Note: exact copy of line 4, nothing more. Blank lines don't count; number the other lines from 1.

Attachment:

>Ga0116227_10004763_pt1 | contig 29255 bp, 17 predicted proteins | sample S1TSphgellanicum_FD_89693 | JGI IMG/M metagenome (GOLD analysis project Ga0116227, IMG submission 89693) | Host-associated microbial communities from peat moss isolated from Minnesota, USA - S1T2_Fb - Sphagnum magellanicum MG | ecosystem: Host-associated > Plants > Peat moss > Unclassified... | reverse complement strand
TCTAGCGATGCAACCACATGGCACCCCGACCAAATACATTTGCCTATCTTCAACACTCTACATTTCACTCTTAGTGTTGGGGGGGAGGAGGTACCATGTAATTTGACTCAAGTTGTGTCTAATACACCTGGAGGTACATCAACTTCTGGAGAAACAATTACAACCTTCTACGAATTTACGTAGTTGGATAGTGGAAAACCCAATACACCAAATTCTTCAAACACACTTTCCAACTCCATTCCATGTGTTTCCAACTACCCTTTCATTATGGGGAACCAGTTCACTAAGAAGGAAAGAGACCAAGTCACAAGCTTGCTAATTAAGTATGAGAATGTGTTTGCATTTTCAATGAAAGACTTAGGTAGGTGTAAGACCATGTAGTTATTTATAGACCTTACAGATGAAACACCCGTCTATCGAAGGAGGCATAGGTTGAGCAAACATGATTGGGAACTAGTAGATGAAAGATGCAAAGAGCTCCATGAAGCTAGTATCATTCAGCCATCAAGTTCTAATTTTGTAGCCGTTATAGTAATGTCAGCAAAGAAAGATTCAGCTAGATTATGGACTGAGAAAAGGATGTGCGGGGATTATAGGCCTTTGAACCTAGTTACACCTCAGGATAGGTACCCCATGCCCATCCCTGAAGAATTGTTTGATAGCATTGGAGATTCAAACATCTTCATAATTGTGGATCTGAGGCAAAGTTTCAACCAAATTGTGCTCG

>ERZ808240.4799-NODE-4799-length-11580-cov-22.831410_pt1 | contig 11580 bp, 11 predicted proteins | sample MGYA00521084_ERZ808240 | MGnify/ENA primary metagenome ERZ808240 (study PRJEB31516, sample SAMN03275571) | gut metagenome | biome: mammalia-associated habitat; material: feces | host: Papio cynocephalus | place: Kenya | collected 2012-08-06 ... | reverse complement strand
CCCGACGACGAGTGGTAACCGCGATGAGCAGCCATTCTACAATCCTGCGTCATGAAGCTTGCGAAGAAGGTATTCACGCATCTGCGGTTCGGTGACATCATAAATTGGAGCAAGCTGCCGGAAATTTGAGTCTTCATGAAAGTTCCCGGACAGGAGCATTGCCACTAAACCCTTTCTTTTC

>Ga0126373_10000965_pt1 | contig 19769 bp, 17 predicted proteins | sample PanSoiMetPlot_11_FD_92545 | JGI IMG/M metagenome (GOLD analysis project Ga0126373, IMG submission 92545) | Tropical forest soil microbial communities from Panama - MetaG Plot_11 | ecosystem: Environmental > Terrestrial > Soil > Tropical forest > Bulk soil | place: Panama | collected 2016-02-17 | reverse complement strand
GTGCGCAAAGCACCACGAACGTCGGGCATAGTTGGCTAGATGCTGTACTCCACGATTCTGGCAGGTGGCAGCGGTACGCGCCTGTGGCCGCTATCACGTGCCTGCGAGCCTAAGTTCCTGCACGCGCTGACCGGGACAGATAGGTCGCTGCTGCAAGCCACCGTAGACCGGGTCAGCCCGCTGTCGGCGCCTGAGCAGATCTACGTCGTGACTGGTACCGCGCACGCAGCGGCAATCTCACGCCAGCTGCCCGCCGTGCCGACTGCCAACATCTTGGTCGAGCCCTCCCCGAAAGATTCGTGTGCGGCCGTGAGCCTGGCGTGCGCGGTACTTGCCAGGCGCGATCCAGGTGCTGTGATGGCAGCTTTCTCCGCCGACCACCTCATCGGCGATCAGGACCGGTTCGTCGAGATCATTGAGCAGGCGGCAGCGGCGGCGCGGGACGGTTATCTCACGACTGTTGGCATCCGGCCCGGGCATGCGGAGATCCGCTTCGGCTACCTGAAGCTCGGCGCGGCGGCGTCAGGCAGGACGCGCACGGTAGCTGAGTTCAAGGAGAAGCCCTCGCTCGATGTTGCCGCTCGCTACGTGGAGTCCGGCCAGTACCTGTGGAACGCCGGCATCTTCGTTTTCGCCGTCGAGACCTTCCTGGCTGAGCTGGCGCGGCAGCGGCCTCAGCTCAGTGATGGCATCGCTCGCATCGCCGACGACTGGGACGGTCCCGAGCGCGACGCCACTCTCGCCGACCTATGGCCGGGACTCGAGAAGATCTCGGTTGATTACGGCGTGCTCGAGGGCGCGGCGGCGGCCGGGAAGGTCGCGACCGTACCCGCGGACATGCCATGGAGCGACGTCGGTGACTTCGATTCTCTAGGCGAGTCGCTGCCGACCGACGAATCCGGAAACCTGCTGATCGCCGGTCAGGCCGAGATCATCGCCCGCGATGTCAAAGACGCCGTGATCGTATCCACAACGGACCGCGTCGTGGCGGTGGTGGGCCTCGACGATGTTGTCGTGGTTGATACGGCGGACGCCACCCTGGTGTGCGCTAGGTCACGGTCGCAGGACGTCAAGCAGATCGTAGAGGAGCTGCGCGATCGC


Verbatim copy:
CCCGACGACGAGTGGTAACCGCGATGAGCAGCCATTCTACAATCCTGCGTCATGAAGCTTGCGAAGAAGGTATTCACGCATCTGCGGTTCGGTGACATCATAAATTGGAGCAAGCTGCCGGAAATTTGAGTCTTCATGAAAGTTCCCGGACAGGAGCATTGCCACTAAACCCTTTCTTTTC